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I’ve been trying to add some variety to my reading list lately, and it occurred to me that I had never read a romance novel. I asked my wife to recommend one, and she gave me The Girl With the Make-Believe Husband by Julia Quinn. One of the blurbs actually says, “If you’ve never read romance novels, start here.”
The characters are all British, and it takes place in New York during the Revolutionary War. Our leading lady has come to NY to look for her brother, an officer who was wounded and has gone missing. Instead, she finds his best friend, also a wounded officer, who is unconscious in a makeshift military hospital. In order to be allowed to stay with him, she lies and says that she is his wife, hence the book’s title. Of course, he eventually wakes up, and she has to decide whether to continue her deception or to risk everything by coming clean. Complications ensue.
It probably won’t surprise you to learn that she is young, beautiful, and innocent; smart, brave, and determined; stronger than she knows yet moved by powerful emotions of joy and heartbreak. Her pretend husband is a little older, more knowledgeable in the ways of the world (and of the opposite sex), strong and disciplined, but also kind and playful at times. I hope I’m not giving too much away when I say that circumstances bring them together, then pull them apart, and then, when all seems lost, bring them together again at the end.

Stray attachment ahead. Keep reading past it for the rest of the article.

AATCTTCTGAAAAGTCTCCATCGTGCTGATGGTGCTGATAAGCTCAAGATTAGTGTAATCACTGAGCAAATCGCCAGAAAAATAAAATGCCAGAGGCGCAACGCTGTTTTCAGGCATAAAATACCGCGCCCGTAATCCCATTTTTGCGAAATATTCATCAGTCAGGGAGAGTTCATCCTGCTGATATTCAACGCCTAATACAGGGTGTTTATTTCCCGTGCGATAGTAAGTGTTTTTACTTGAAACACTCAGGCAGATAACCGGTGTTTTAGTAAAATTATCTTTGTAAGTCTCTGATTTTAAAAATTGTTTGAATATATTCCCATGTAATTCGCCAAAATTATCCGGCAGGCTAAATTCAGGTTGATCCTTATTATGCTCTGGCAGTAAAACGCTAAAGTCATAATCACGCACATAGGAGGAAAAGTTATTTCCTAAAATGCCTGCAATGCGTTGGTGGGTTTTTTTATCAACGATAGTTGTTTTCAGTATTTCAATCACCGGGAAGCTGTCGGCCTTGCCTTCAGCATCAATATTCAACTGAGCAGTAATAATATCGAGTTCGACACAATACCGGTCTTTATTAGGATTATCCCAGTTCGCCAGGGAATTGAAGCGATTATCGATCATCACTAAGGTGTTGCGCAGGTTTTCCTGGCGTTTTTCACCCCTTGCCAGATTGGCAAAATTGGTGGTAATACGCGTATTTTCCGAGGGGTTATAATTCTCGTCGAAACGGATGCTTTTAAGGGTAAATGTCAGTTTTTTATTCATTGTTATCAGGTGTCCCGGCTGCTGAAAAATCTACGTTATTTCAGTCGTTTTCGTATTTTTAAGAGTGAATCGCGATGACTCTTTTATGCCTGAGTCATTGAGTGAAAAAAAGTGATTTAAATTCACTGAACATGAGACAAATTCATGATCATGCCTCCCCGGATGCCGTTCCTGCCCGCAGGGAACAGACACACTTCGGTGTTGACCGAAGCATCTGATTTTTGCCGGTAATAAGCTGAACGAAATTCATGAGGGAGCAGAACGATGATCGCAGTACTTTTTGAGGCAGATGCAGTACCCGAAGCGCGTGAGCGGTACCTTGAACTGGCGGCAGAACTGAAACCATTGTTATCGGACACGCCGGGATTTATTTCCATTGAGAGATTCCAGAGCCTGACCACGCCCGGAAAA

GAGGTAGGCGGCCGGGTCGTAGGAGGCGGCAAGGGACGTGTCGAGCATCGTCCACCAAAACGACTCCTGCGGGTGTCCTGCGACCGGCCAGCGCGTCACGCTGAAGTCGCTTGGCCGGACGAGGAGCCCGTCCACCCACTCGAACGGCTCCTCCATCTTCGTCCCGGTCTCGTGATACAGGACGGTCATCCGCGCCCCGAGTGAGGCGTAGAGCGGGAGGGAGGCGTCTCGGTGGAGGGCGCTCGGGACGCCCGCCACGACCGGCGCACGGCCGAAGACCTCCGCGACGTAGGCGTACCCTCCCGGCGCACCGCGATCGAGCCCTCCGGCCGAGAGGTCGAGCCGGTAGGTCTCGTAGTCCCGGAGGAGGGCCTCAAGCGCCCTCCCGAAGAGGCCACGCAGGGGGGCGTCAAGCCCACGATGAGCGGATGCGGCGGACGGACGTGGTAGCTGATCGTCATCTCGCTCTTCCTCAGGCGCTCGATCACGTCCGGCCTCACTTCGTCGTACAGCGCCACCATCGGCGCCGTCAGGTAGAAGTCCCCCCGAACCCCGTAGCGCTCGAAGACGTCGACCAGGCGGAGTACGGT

Now, I’ve watched lots of Hallmark movies with the wife, so this was not unfamiliar narrative territory. It was interesting to see it play out in this longer format, although at times it seemed to move rather slowly. It had a little more bosom-heaving than Hallmark, but not much. I don’t think I’ll be reading any more of these.
I was looking to see if it had a theme described many years ago by Warren Farrell in his book Why Men Are the Way They Are. He wrote that porn for men meets an obvious desire – sexual access to lots of women – but what do romance novels (the closest thing to porn for women) supply their readers? He read a lot of them and concluded that the one consistent theme was that while the female characters were always capable, it was their connection to men that gave them access to opportunities and experiences they couldn’t have had otherwise. He called this being “Flashdanced” after the movie where a great dancer gets into a school she wants, against the odds, because a man is pulling some strings behind the scenes.
I think that applies to this book to some extent, where the main character plays on her connection to the wounded officer to get a place to stay, the benefits of being an officer’s wife, and help in looking for her brother, etc. I’m not sure it quite lines up as well as Flashdance.
In any case, on to other things. Now reading Troy Senik’s book on Grover Cleveland, which is very good. There aren’t many books about a guy who only served as Buffalo’s mayor for one year.Published in